New season - new look
You will by now have noticed our new look home page. It’s more dynamic, more interactive and gives us more space to keep you up to date.
A brand new NEWS FEED tells you what’s happening on the site and what’s going on in the industry.
There’s also a rolling feed of RECENT CHANGES that shows you new edits as they happen (you can see a complete list of changes since you last visited the site by clicking on the FEED link at the bottom of the page).
Finally, we’ve changed our strapline to encourage nervous would-be authors to take the plunge and write some articles.
We hope you like the new look, if you have any comments, use the FEEDBACK page to let us know.
We’re compiling a jargon-busting compendium of industry ACRONYMS – so far we have around 150.
Help make it really comprehensive by adding yours - just click on the 'acronyms' link above and then EDIT.
Take a look at our Permitted Developments article - they're not as 'permitted' as you might think.
If you’re not already, follow us on Twitter @DesigningB to be kept up to date with the latest additions to the site and to share your feedback with us.
Are you ready to write an article? Of course you are.
Featured articles and news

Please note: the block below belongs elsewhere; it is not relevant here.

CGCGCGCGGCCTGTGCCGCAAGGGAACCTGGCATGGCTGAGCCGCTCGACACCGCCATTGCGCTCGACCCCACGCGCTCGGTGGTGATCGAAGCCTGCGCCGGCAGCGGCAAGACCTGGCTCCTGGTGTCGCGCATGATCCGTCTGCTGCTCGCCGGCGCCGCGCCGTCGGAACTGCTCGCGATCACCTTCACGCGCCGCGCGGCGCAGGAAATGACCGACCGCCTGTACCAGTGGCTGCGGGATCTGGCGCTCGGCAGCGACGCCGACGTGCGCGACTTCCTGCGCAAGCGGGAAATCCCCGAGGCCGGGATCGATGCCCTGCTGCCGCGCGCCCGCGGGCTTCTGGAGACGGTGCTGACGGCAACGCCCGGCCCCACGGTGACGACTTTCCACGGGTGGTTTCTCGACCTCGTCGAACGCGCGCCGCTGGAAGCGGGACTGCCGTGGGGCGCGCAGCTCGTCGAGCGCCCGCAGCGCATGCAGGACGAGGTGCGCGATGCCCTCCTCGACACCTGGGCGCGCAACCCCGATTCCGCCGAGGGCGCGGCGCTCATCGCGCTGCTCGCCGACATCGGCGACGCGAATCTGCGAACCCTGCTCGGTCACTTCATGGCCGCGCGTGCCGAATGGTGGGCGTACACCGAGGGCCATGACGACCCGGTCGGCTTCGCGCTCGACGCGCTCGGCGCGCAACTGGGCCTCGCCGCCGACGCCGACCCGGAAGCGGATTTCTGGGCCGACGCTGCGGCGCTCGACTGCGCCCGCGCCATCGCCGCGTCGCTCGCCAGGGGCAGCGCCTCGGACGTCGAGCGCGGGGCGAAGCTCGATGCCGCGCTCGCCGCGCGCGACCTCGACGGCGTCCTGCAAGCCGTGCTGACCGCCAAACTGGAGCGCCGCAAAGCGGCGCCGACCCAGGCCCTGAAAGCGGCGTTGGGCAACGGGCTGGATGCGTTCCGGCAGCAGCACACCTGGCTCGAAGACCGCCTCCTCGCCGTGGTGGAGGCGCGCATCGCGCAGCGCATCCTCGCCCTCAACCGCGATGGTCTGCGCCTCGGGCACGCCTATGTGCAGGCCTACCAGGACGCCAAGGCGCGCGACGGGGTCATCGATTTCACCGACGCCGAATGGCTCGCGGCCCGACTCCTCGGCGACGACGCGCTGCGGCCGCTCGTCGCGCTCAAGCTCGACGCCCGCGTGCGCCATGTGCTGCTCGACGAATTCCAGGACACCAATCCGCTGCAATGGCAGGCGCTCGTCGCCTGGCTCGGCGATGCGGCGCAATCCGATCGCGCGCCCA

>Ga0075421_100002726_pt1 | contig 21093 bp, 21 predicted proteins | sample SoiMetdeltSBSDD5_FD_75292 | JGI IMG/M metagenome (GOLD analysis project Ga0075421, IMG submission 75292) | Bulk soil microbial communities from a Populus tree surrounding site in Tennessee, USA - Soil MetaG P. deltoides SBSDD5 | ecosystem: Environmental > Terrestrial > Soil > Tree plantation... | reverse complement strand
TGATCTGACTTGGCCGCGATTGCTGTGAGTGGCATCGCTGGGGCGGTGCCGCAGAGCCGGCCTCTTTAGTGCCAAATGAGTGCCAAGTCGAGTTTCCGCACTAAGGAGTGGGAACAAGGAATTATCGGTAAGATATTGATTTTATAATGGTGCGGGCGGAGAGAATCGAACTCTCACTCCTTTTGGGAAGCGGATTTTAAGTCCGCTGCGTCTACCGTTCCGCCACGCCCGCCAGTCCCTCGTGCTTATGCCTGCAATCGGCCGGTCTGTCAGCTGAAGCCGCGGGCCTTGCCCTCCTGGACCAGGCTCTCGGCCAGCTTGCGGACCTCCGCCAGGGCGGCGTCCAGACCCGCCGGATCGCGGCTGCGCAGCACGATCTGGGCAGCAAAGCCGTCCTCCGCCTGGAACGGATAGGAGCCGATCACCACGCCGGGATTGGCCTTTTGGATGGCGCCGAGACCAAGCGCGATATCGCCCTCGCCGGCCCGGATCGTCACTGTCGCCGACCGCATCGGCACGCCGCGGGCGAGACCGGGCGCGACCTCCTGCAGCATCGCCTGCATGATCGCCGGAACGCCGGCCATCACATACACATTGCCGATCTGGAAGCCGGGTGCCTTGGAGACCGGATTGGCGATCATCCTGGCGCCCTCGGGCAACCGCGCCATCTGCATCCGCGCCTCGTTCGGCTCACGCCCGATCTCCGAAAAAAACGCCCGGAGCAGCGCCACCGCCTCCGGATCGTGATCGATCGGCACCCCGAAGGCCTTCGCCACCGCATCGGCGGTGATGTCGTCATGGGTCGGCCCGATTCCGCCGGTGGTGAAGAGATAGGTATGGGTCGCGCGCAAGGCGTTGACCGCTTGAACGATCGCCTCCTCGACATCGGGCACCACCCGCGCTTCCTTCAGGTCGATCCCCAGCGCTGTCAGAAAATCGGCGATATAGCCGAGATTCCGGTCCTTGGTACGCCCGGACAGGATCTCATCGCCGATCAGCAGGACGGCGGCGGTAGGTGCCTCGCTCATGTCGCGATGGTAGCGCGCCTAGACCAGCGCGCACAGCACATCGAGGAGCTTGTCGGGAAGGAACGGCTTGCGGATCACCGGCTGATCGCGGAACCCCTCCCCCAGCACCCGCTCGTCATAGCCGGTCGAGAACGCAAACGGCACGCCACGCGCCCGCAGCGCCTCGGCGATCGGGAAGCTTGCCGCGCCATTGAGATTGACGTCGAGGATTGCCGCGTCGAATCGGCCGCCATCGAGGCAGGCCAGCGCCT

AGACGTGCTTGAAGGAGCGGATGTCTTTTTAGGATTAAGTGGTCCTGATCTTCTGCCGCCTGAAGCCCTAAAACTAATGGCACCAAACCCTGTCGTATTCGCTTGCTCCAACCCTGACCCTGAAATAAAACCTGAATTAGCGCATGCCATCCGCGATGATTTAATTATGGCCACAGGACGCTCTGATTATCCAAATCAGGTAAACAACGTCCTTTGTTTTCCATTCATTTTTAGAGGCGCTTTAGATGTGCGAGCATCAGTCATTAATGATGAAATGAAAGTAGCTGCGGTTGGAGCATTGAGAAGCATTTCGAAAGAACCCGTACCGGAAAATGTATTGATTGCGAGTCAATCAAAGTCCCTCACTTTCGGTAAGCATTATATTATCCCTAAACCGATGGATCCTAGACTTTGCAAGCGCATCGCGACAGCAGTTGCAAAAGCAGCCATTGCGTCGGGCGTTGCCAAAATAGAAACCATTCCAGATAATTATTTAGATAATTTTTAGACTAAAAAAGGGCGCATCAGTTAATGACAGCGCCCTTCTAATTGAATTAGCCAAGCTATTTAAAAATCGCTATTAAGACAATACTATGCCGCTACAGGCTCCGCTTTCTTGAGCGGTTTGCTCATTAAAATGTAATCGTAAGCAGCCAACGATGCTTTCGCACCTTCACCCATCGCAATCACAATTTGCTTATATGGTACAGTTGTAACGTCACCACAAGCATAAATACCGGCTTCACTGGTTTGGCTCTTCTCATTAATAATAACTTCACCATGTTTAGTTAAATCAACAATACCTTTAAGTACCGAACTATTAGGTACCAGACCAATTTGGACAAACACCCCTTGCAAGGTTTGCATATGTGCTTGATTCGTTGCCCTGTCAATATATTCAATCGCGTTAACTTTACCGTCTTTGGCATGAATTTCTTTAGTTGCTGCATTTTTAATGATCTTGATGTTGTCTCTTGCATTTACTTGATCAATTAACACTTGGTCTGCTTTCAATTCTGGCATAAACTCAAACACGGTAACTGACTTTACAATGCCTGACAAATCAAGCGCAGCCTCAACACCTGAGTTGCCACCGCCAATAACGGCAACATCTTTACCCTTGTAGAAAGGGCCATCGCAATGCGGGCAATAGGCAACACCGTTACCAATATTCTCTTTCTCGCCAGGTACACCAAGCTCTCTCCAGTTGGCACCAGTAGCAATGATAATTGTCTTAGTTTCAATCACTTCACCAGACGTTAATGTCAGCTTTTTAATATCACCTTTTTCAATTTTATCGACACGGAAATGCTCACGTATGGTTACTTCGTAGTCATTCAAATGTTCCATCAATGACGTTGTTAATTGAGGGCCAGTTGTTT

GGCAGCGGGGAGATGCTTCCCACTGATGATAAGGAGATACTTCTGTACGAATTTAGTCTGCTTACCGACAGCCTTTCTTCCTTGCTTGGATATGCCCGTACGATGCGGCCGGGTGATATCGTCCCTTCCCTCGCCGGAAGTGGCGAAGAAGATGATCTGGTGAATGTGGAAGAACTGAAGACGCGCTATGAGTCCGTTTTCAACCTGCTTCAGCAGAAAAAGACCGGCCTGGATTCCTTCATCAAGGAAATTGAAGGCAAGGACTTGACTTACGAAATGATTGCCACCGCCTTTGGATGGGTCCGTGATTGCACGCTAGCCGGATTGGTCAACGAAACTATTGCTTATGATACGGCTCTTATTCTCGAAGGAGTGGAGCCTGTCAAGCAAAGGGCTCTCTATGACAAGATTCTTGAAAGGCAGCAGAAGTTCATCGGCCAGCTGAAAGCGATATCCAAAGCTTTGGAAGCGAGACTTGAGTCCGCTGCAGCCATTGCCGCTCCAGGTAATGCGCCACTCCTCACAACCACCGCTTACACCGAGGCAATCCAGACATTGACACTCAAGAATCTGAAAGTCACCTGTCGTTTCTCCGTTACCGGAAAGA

We review a book aiming to unpick the complexities of building physics.
An introduction to the categories, procedures and types of listed buildings.
This Australian robotics firm have developed a bricklaying machine capable of building a house in 3 days.
20bn devices will be online by 2020, generating huge volumes of information. Is society making the most of this rich data?
Built over a period of 632 years, Cologne Cathedral is considered one of the world's finest examples of Gothic architecture.
UandI adds £1.5bn to development pipeline.
Here are 5 things leaders can do to create a truly circular economy.
Find out about the different types of delays on construction projects.
Researchers at Wien university have developed new system to create an inflatable concrete structure.
Take a look at this newly-opened tower in Chicago with a remarkable 20:1 height-to-base ratio.
The principles, practice and formwork of one of the most important components of modern architecture.